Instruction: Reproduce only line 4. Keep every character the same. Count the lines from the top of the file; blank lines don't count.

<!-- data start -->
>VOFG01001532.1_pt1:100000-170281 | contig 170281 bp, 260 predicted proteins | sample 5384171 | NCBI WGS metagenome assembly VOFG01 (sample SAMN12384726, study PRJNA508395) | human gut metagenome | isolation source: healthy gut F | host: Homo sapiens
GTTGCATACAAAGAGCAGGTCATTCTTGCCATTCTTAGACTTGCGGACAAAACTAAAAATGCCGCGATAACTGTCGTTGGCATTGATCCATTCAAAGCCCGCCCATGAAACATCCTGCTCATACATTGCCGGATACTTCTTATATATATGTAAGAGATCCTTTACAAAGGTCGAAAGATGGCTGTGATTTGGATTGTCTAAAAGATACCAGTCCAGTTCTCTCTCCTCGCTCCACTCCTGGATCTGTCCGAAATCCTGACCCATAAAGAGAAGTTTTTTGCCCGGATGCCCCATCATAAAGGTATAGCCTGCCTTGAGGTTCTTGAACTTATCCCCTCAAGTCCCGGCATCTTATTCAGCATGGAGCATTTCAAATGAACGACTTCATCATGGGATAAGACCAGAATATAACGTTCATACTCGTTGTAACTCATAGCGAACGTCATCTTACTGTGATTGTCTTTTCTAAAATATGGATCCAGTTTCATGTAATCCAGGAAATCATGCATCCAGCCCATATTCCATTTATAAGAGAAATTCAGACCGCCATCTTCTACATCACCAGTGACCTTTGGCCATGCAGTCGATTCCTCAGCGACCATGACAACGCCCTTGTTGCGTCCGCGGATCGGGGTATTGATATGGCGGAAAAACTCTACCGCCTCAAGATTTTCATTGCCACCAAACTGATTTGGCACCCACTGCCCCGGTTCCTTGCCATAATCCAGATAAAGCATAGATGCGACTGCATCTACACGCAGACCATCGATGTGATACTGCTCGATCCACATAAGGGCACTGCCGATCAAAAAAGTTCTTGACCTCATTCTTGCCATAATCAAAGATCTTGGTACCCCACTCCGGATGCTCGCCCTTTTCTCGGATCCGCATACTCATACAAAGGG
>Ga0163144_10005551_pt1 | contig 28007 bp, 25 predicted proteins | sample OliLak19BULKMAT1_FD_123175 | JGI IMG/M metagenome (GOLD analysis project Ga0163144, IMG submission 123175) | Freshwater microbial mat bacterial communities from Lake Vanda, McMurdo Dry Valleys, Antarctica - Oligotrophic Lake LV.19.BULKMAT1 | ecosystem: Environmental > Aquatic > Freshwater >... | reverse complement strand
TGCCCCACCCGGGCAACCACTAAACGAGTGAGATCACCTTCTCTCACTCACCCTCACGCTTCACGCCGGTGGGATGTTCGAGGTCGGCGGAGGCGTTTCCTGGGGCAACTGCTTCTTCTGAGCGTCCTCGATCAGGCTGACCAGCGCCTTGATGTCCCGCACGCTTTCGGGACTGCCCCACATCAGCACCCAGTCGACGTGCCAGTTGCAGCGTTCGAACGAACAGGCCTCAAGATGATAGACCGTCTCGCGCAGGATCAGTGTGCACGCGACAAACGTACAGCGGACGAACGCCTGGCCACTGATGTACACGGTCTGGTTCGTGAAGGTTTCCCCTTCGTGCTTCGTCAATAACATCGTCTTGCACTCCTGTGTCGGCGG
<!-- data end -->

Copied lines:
TGCCCCACCCGGGCAACCACTAAACGAGTGAGATCACCTTCTCTCACTCACCCTCACGCTTCACGCCGGTGGGATGTTCGAGGTCGGCGGAGGCGTTTCCTGGGGCAACTGCTTCTTCTGAGCGTCCTCGATCAGGCTGACCAGCGCCTTGATGTCCCGCACGCTTTCGGGACTGCCCCACATCAGCACCCAGTCGACGTGCCAGTTGCAGCGTTCGAACGAACAGGCCTCAAGATGATAGACCGTCTCGCGCAGGATCAGTGTGCACGCGACAAACGTACAGCGGACGAACGCCTGGCCACTGATGTACACGGTCTGGTTCGTGAAGGTTTCCCCTTCGTGCTTCGTCAATAACATCGTCTTGCACTCCTGTGTCGGCGG